Rebecca: I was just gonna say, so end of this open source question, I have multiple sub bullets and these sub bullets, it's something that you've touched on, I think, in the last couple minutes. You've touched on each of them and one is ensuring quality and consistency. Are there tips and tricks to doing that?

Is there something that you should know going in as to someone who's gonna be an open source creator? What do I need to know? Do I need to schedule all my time? Does this have to end up being like on the calendar? Like how do I need to even allow myself the time and space to, to actually maintain this?

But then I think we can set that bullet aside for a second, because I think the two other bullets that I have- one is, you know, you called it scratching an itch, or maybe solving a point in time problem. And so it's this bullet around ensuring longevity. So not only how could we do that, but like, should we even try? Or at some point, is it like, 'Hey, I'm gonna let this self-destruct over the next six months to 12 months to two years to six years' or whatever that timeframe is. And maybe it's okay. Like maybe it's okay. That it goes into like obsoletion over time.

Michael: Right.

Rebecca: And then the last bullet it was about then how, if someone is going to use a library, right? Like what's the best way for them to test the usefulness or reliability or longevity of one of those projects. Like what would you say? Like, Hey, obviously it's, you know, some people are very clear and they're like, 'don't use it in production.' And then later, like, a month later it's 10,000, but like, yeah, are there red flags that one person should look out for to be like, okay?

Michael: Yeah. Yeah. All very interesting questions. I think as you were talking, I was realizing that, of course, open source runs a huge gamut, right? There's there's people that write libraries and little tools, you know, like Jeremy or myself. And then there's huge projects like Kubernetes or like, these massive projects- Chrome, you know. Like just huge projects run by teams of people at a company.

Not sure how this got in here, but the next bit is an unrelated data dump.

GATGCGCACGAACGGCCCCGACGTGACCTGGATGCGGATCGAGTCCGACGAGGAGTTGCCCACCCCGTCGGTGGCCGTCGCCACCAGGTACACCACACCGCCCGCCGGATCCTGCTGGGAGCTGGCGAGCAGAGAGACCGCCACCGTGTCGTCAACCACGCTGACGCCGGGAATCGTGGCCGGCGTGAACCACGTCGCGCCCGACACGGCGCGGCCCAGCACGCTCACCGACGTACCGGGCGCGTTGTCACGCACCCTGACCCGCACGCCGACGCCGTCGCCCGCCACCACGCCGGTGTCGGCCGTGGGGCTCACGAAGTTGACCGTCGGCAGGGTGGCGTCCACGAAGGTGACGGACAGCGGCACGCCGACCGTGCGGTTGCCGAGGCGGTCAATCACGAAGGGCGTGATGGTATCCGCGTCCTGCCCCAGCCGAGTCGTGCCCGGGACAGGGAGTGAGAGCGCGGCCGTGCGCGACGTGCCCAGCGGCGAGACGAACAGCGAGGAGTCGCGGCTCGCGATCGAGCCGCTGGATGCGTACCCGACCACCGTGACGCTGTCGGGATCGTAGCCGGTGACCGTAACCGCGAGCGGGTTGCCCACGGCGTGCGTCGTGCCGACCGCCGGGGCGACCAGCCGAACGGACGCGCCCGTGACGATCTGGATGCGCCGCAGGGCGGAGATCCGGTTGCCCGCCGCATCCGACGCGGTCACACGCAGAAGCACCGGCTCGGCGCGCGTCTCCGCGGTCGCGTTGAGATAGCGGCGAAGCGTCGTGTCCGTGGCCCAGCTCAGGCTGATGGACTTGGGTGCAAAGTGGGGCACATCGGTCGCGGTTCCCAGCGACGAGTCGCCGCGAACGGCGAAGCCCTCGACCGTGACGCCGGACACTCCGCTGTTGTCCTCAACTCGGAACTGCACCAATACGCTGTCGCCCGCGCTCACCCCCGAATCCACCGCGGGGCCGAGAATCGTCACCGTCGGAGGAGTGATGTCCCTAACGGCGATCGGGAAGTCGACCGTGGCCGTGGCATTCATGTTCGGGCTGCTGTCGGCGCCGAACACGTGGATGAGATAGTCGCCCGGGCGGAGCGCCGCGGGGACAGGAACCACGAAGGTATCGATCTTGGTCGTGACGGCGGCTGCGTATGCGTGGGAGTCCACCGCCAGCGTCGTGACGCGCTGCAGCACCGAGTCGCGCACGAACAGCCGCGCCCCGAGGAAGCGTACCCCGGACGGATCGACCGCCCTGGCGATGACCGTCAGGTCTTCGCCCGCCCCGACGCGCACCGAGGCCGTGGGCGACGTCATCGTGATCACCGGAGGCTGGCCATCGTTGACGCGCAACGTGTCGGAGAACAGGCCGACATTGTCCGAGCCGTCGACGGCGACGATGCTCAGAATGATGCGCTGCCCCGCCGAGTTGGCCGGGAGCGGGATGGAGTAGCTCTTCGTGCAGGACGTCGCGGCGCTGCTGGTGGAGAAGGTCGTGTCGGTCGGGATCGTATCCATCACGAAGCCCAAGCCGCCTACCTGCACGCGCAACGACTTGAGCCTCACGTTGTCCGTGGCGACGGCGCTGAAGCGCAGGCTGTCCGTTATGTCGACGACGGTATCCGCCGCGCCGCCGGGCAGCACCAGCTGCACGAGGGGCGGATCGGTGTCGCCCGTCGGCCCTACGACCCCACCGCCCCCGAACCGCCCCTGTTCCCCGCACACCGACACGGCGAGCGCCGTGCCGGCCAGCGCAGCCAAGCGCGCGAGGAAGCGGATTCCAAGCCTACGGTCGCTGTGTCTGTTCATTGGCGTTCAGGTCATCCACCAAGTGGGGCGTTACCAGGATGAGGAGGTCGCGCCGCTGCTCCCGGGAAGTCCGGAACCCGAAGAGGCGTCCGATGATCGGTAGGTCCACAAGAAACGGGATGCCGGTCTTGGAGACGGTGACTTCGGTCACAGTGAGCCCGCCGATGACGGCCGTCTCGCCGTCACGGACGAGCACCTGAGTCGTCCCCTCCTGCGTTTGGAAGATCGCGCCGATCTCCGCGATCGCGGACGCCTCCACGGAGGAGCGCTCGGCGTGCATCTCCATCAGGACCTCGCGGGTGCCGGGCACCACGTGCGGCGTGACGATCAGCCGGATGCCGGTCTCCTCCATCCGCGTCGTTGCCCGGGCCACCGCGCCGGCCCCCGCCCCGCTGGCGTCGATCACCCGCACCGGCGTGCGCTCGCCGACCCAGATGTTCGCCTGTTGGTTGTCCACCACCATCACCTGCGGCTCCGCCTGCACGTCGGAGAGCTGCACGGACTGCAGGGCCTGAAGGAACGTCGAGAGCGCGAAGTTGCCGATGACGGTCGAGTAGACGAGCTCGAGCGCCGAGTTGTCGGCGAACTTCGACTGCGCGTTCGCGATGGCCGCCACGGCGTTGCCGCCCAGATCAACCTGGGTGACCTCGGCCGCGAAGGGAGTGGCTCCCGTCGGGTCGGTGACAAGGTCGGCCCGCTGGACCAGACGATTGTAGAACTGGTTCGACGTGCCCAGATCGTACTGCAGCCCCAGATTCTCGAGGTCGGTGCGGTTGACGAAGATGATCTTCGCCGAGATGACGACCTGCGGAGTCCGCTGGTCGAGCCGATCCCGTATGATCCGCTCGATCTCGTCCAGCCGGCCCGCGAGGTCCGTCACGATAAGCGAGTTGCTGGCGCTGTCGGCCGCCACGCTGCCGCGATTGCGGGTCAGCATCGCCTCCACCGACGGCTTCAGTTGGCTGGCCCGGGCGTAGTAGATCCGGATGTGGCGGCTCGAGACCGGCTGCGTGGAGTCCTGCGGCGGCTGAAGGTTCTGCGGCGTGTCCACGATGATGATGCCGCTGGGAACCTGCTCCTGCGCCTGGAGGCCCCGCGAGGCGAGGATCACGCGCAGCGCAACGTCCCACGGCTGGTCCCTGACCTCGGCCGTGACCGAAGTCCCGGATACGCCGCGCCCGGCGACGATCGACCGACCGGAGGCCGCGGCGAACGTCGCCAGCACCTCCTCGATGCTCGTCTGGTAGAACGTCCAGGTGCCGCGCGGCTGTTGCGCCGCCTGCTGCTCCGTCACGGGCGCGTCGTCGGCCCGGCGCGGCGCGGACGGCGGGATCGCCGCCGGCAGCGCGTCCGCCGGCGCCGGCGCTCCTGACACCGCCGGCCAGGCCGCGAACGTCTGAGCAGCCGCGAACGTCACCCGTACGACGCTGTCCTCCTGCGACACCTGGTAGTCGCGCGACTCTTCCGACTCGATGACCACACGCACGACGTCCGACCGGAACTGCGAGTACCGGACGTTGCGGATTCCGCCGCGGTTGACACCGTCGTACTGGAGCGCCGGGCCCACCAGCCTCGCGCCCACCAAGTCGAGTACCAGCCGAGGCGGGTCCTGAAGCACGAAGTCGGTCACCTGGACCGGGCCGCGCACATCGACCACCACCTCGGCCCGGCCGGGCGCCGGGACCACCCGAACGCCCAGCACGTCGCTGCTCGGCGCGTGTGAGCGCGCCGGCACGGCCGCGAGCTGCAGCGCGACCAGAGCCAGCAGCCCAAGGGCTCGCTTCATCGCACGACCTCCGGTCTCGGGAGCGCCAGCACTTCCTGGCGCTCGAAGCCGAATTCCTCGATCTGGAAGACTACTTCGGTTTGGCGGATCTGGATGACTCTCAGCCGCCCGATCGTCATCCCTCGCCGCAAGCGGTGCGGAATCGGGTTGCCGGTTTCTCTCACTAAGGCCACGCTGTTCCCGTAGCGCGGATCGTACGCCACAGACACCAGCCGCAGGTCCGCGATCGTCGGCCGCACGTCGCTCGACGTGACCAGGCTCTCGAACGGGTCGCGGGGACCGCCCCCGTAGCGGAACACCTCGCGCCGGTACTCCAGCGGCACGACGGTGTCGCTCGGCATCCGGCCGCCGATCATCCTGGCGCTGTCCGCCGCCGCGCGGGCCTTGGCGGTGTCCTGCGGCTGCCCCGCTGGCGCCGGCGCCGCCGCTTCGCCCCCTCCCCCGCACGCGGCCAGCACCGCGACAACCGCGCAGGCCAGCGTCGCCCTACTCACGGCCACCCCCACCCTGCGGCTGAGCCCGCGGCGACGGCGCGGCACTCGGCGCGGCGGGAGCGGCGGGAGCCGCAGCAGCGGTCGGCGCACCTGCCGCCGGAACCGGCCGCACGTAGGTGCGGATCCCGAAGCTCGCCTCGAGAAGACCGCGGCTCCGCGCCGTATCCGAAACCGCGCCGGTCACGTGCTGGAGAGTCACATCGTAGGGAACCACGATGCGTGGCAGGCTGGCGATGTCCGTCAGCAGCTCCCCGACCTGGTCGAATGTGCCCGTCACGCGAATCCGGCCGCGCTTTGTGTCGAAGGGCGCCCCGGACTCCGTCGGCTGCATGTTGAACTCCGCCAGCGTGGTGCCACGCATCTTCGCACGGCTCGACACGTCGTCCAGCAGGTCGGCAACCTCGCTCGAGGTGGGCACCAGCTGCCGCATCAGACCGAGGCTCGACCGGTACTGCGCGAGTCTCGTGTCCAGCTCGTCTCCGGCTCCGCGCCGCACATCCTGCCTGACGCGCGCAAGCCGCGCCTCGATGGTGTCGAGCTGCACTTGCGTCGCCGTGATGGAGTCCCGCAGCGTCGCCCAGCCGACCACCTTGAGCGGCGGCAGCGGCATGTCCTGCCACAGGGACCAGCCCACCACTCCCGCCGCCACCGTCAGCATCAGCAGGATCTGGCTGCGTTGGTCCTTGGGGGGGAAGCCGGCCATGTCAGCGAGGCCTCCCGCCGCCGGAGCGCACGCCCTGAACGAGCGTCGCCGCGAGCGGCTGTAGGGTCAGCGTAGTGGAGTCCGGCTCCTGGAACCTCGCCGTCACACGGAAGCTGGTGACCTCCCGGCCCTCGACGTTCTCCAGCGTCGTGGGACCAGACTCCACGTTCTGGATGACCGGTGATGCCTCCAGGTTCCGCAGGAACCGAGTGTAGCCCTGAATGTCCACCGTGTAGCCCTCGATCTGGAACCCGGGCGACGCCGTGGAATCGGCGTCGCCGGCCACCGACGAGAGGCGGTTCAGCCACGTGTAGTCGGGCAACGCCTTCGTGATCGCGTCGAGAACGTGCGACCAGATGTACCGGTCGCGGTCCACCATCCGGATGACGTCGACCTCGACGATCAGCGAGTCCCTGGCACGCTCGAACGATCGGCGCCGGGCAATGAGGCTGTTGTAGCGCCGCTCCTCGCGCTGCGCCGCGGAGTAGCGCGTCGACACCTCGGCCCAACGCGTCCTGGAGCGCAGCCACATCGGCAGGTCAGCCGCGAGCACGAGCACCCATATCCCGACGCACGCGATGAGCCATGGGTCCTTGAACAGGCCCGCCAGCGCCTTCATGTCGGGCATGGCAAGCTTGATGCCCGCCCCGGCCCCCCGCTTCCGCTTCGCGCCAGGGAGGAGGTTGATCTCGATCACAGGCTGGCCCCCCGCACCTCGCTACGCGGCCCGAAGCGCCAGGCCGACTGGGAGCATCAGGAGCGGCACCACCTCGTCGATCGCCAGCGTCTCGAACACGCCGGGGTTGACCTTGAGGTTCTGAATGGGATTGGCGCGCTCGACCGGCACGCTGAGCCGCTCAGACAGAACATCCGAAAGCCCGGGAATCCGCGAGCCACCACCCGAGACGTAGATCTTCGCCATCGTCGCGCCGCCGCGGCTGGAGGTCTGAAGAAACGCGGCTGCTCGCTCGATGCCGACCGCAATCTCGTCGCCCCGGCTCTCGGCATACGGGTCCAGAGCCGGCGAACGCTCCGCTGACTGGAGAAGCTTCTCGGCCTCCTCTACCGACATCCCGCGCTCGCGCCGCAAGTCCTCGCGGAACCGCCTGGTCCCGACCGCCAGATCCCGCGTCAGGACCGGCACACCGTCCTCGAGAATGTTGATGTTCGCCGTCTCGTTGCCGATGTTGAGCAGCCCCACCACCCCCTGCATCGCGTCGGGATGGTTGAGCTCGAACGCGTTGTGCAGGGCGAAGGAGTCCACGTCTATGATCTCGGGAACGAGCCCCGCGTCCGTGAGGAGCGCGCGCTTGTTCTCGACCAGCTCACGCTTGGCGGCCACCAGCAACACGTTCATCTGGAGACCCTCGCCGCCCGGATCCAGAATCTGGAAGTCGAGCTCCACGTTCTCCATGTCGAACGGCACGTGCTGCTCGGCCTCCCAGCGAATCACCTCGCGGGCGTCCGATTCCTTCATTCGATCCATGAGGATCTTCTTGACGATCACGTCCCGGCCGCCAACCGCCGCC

And they're probably, I guess I have less experience at that sort of scale. You know, at that scale, it's almost like running a commercial operation, in a way. It's maybe, well, I guess you're doing it as your day job. I was gonna say, is it maybe even more thankless because people feel even more justified in yelling at you when something's broken? But it is, I guess, in those cases for those big companies they're being paid for it. So I guess there's an element of that as well. But I guess that wasn't the sort of open source that I was thinking about or talking about, but it is a very important part obviously of the kind of ecosystem. But yeah, getting to the question of longevity, I think it's a really hard one because for a long time, I prided myself on someone who kept their libraries up to date. And certainly, you know, I had some principles in mind. Some of these are sort of maybe JavaScript ecosystem specific, but maybe not. I think I've actually seen similar problems in the Rust world and the Go world and other places where dependencies are a real problem. And not just with open source, obviously with any library, but because so many libraries that you use now are open source. They rely on other libraries that are open source and they rely on other libraries that are open source. And, you know, you can end up with these sort of massive dependency trees and from very early on, for various reasons, I was always a fan of, you know, no dependency, or very little writing code that had very few dependencies.

Now that sometimes means of course, reinventing the wheel a little bit. Or, you know, maybe copying and pasting and attributing some MITor BSD licensed code or something like that. And, so yes, there's duplication of effort there. And potentially if the thing that you've copied and pasted has security issues or whatever, then you are not gonna get the benefit of someone else, you know, updating that.

But for the most part, the sorts of code that I would do that for were very sort of small one liners, very small functions anyway. Your very, very small data structure or something like that. I haven't run into any security issues with that stuff, but I could imagine that it could happen.But the advantage of that of course, is that then when people install your thing, and 6 months down the track, if you haven't made any changes to it. Well, no changes are made to their code base either. You know, the problem can often arise when you install a library. The library itself hasn't updated, but some of its sub dependencies have, and they get updated and then maybe something breaks because, you know, there's just, at a certain point, it gets so far removed from the original library or the original utility or whatever, that they weren't even aware that this sub library was doing this thing that's now broken.

Jeremy: It just gets heavier.